In most villages and dales of the North York Moors, there will be a nonconformist chapel. Sometimes it will be a Wesleyan Methodist, sometimes a Primitive Methodist, sometimes some other dissenting religion. Often there may be two in close proximity. Nonconformity played such a major part in many communities it was often the dominant religious outlook.
The Rev. J. C. Atkinson recalled being told by the incumbent when he first came to Danby in the mid-19th-century “You will find the Wesleyans worthy of much consideration. Indeed I think that if it had not been for them and their influence, religion would practically have died altogether out in these Dales.”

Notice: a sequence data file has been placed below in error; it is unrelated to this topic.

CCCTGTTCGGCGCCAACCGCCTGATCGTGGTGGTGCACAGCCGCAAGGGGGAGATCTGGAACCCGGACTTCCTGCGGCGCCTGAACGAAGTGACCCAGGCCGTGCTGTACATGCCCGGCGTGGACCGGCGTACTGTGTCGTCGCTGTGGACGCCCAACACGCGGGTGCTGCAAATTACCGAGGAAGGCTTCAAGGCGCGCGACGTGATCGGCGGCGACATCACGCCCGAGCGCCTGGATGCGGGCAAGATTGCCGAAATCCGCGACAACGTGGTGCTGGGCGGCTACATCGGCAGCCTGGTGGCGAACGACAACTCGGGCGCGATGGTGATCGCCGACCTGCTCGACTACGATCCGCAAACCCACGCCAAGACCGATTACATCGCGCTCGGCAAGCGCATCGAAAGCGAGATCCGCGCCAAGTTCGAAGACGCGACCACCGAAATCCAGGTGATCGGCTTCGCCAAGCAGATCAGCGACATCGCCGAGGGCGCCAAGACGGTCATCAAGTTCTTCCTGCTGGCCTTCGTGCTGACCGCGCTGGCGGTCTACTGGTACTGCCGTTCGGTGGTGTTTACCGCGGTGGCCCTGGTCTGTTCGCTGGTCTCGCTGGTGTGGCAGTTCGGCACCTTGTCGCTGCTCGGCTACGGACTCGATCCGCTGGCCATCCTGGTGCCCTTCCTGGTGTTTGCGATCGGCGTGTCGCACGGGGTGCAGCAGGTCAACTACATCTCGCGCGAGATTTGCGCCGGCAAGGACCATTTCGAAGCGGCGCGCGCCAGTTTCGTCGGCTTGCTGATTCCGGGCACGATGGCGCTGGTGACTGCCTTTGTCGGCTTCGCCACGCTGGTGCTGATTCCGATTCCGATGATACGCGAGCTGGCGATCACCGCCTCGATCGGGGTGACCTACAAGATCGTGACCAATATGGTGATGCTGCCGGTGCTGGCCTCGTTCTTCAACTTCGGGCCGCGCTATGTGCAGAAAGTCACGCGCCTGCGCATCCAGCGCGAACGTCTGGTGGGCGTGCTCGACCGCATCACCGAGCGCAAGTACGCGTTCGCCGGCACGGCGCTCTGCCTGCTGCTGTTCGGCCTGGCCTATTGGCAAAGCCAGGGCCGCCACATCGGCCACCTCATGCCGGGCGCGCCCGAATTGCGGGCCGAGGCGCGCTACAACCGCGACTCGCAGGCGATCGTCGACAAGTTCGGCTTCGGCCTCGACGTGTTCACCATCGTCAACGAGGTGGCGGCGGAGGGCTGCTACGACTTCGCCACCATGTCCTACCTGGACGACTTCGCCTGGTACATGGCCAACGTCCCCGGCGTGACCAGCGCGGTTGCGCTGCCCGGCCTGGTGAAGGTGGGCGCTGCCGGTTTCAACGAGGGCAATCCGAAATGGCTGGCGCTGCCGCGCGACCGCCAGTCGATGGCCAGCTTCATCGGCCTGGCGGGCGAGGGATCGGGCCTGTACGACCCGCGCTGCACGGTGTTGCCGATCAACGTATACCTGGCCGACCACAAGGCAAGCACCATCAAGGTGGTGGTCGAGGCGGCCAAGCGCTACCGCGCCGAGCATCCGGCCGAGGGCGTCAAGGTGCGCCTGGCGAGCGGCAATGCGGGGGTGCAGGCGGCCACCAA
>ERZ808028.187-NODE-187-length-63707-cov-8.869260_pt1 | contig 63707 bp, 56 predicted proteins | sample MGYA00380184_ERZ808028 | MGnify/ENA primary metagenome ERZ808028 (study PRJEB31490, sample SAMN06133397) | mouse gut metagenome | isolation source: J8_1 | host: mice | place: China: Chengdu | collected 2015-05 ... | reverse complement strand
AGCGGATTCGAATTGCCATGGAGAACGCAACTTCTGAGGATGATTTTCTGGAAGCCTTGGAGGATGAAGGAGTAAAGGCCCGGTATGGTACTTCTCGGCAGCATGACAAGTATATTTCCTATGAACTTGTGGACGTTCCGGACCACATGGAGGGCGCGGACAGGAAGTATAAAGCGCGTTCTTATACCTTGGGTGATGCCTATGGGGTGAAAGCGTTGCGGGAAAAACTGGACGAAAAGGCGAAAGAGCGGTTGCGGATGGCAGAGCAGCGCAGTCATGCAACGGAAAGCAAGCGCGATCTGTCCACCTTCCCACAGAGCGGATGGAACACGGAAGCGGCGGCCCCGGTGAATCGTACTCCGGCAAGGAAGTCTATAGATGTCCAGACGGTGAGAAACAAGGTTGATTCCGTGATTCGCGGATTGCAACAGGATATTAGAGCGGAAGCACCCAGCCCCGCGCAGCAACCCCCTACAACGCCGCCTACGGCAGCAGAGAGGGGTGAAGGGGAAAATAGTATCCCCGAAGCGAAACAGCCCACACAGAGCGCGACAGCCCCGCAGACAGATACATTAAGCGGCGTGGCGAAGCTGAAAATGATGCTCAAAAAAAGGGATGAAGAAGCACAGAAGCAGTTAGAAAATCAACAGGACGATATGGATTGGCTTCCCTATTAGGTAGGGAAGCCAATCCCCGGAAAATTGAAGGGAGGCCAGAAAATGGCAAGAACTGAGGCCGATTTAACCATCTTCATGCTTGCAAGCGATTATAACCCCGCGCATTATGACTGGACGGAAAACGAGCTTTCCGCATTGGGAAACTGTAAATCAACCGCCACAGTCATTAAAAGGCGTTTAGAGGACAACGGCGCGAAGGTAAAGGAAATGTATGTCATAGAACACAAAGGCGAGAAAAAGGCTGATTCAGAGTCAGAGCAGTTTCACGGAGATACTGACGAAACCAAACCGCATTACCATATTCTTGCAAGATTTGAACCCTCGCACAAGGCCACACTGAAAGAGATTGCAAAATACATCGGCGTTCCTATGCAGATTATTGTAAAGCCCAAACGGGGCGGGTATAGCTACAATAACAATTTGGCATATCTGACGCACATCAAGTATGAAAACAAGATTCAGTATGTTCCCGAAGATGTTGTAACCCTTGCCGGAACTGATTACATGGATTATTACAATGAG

Since John Wesley had first preached in Stokesley in 1752, Methodism began to make in-roads into the heart of the North York Moors, where the isolation of the dales provided a home for dissenting religion. It flourished in the 19th-century when this chapel (right on photo) was built on the west side of Bransdale overlooking Low Cornfield House farm. It is an unassuming building, utilitarian and sturdily built of local stone, with a datestone of 1831. Today the chapel is owned by the National Trust but is in need of repair. It is used as a store for building materials.